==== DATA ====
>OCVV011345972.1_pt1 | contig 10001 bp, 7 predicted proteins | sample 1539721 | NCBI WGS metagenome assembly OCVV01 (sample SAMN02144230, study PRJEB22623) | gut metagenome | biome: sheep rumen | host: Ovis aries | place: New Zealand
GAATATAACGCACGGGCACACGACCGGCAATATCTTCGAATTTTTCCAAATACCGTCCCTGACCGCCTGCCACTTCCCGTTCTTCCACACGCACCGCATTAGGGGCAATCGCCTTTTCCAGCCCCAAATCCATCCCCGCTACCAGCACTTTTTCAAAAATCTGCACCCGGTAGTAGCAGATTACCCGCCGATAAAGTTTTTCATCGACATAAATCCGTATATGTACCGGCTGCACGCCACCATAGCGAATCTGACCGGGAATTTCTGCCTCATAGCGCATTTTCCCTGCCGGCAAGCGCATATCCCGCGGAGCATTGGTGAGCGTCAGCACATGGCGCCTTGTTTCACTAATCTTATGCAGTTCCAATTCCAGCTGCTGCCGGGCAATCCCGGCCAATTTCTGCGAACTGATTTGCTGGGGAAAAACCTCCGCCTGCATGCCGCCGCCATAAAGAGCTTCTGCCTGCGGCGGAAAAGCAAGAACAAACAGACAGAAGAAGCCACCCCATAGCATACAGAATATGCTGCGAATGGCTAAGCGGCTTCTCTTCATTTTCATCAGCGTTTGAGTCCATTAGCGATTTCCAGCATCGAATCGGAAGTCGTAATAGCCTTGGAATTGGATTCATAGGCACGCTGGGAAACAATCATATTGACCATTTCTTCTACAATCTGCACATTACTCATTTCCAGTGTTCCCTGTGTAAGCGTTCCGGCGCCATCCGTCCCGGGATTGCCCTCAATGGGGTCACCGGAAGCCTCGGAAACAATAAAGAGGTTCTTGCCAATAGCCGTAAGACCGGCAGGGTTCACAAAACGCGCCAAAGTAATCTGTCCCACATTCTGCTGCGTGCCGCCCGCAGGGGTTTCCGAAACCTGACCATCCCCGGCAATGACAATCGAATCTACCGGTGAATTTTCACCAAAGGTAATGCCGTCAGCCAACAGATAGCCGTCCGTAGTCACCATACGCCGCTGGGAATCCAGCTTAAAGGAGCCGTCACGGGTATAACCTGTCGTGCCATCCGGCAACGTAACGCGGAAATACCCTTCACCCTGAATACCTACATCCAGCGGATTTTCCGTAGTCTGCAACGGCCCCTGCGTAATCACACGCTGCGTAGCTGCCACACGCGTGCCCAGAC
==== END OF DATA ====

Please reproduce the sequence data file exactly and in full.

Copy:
>OCVV011345972.1_pt1 | contig 10001 bp, 7 predicted proteins | sample 1539721 | NCBI WGS metagenome assembly OCVV01 (sample SAMN02144230, study PRJEB22623) | gut metagenome | biome: sheep rumen | host: Ovis aries | place: New Zealand
GAATATAACGCACGGGCACACGACCGGCAATATCTTCGAATTTTTCCAAATACCGTCCCTGACCGCCTGCCACTTCCCGTTCTTCCACACGCACCGCATTAGGGGCAATCGCCTTTTCCAGCCCCAAATCCATCCCCGCTACCAGCACTTTTTCAAAAATCTGCACCCGGTAGTAGCAGATTACCCGCCGATAAAGTTTTTCATCGACATAAATCCGTATATGTACCGGCTGCACGCCACCATAGCGAATCTGACCGGGAATTTCTGCCTCATAGCGCATTTTCCCTGCCGGCAAGCGCATATCCCGCGGAGCATTGGTGAGCGTCAGCACATGGCGCCTTGTTTCACTAATCTTATGCAGTTCCAATTCCAGCTGCTGCCGGGCAATCCCGGCCAATTTCTGCGAACTGATTTGCTGGGGAAAAACCTCCGCCTGCATGCCGCCGCCATAAAGAGCTTCTGCCTGCGGCGGAAAAGCAAGAACAAACAGACAGAAGAAGCCACCCCATAGCATACAGAATATGCTGCGAATGGCTAAGCGGCTTCTCTTCATTTTCATCAGCGTTTGAGTCCATTAGCGATTTCCAGCATCGAATCGGAAGTCGTAATAGCCTTGGAATTGGATTCATAGGCACGCTGGGAAACAATCATATTGACCATTTCTTCTACAATCTGCACATTACTCATTTCCAGTGTTCCCTGTGTAAGCGTTCCGGCGCCATCCGTCCCGGGATTGCCCTCAATGGGGTCACCGGAAGCCTCGGAAACAATAAAGAGGTTCTTGCCAATAGCCGTAAGACCGGCAGGGTTCACAAAACGCGCCAAAGTAATCTGTCCCACATTCTGCTGCGTGCCGCCCGCAGGGGTTTCCGAAACCTGACCATCCCCGGCAATGACAATCGAATCTACCGGTGAATTTTCACCAAAGGTAATGCCGTCAGCCAACAGATAGCCGTCCGTAGTCACCATACGCCGCTGGGAATCCAGCTTAAAGGAGCCGTCACGGGTATAACCTGTCGTGCCATCCGGCAACGTAACGCGGAAATACCCTTCACCCTGAATACCTACATCCAGCGGATTTTCCGTAGTCTGCAACGGCCCCTGCGTAATCACACGCTGCGTAGCTGCCACACGCGTGCCCAGAC